Interfacing Stepper Motor with AVR Microcontroller Atmega16

embedded

ByMunna Pandit 0

Interfacing Stepper Motor with AVR Microcontroller Atmega16 using ULN2003

Stepper Motors are DC brushless motors which can rotate from 00 to 3600 in steps. Stepper motor uses electronic signals to rotate the motor in steps and each signal rotates the shaft in fixed increment (one step). The rotation angel is controlled by applying certain sequence of signals. Unlike Servo Motor, stepper motors can be driven by using GPIO pins of microcontroller rather than PWM pins and can rotate in (+3600) and (-3600). The order of signals decides the clockwise and counter clockwise direction of stepper motor. To control the speed of the motor, we just need to change the rate of control signals applied. The stepper motors rotates in steps. There are several modes of steps to operate Stepper Motor such as full step, half step and microstep. To know more about the basics, theory and working principle of stepper motor, follow the link.   

We previously interfaced Stepper Motor with many Microcontrollers:

 

In this tutorial we will interface 28BYJ-48 Stepper Motor with Atmega16 AVR Microcontroller using Atmel Studio 7.0. The stepper motor is rated to work in 5V.  We will be interfacing the stepper motor with both the motor drivers i.e. ULN2003 and L293. Both will be driven by 5V supply. In order to simplify the interfacing we are using prebuild module of both motor drivers. You can also use ULN2003 and L293D standalone IC’s. The number of wires and jumpers can be more, so just be careful while connecting all the connections.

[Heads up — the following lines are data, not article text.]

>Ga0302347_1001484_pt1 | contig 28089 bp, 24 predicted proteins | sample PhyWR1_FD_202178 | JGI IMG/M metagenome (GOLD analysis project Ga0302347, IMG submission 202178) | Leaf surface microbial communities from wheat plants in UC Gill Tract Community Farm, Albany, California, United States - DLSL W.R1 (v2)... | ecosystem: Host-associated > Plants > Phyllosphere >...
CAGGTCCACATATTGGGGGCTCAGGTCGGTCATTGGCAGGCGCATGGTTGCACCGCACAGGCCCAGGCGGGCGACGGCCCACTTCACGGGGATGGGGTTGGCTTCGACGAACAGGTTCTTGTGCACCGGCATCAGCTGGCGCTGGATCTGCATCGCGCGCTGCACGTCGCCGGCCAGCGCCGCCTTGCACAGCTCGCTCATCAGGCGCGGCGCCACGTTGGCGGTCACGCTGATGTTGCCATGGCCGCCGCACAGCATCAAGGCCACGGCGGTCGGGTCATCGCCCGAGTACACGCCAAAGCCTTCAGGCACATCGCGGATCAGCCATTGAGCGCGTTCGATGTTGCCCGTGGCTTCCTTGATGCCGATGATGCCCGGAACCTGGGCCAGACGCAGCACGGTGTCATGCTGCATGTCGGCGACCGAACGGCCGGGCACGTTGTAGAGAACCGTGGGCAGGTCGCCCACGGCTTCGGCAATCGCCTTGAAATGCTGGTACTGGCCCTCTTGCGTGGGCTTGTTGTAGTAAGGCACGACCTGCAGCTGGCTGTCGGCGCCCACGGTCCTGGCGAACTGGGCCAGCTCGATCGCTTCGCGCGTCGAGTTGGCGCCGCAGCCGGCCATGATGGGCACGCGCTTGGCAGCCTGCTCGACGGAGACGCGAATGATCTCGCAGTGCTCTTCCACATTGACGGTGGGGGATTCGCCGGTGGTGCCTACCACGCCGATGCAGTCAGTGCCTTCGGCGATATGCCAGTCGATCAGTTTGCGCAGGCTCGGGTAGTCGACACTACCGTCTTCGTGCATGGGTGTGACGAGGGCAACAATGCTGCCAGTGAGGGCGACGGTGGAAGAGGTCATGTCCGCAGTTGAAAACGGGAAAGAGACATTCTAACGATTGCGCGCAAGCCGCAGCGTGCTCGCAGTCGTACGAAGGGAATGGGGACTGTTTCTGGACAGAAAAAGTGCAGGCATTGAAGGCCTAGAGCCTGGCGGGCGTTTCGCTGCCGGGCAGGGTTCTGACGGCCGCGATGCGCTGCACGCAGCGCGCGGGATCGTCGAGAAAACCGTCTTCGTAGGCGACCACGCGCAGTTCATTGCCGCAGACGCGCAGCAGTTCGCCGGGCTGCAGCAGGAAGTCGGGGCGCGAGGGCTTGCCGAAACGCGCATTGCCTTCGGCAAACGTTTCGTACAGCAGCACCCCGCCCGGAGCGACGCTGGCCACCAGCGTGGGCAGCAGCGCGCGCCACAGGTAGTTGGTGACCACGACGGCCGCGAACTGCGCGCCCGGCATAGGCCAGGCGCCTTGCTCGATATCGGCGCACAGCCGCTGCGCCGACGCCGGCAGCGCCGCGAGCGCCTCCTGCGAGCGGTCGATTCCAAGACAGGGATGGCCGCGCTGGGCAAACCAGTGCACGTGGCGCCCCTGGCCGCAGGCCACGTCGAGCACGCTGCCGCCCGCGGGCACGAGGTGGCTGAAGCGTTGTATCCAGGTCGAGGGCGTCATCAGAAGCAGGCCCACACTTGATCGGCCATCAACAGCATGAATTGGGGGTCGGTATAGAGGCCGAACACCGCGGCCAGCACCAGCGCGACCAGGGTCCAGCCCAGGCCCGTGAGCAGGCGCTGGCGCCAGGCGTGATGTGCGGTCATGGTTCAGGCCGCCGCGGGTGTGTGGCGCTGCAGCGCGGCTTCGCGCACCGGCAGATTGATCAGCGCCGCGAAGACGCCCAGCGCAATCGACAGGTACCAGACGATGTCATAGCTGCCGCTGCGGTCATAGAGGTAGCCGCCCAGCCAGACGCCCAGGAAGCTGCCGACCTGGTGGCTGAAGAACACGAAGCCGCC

Components Required

  1. Stepper Motor(28BYJ-48)
  2. ULN2003 Module/L293D Motor Driver
  3. Atmega16 Microcontroller IC
  4. 16Mhz Crystal Oscillator
  5. Two 100nF Capacitors
  6. Two 22pF Capacitors
  7. Push Button
  8. Jumper Wires
  9. Breadboard
  10. USBASP v2.0
  11. Led(Any Color)

 

Pin Description of Stepper Motor

STEPPER MOTOR 28BYJ-48 Pinout

 

Circuit Diagram for Stepper Motor Control using ULN2003 Module

Connect all the components as shown in the diagram below when using ULN2003. Similarly we will be interfacing it using L293D in next step. We are using PORTA of Atmega16 to interface stepper motor for both the motor drivers. There is no need to connect the 5V pin of stepper motor. Only the coil pins are required to move the stepper motor. The pin order is very important to drive stepper motor as the energizing of the coils should be in order to attain steps. Four inputs of ULN2003 and four outputs of ULN2003 are used in this project. The inputs will be connected to PORTA pins and outputs will be connected to Stepper Motor Signal pins.  Also, connect one push button in Reset pin for resetting Atmega16 whenever required. Connect Atmega16 with proper crystal oscillator circuit. All the system will be powered by 5V supply.

ULN2003 Stepper Motor Driver IC Pinout

 

Below is the actual Picture of ULN2003 Motor Driver Module:

ULN2003 Stepper Motor Driver IC

 

Below we have given Atmega16 pin connections with ULN2003 and L293D to rotate the stepper motor. Interfacing stepper motor with L293D module is explained in later section, remember that only one module either ULN2003 or L293D is required for stepper motor control.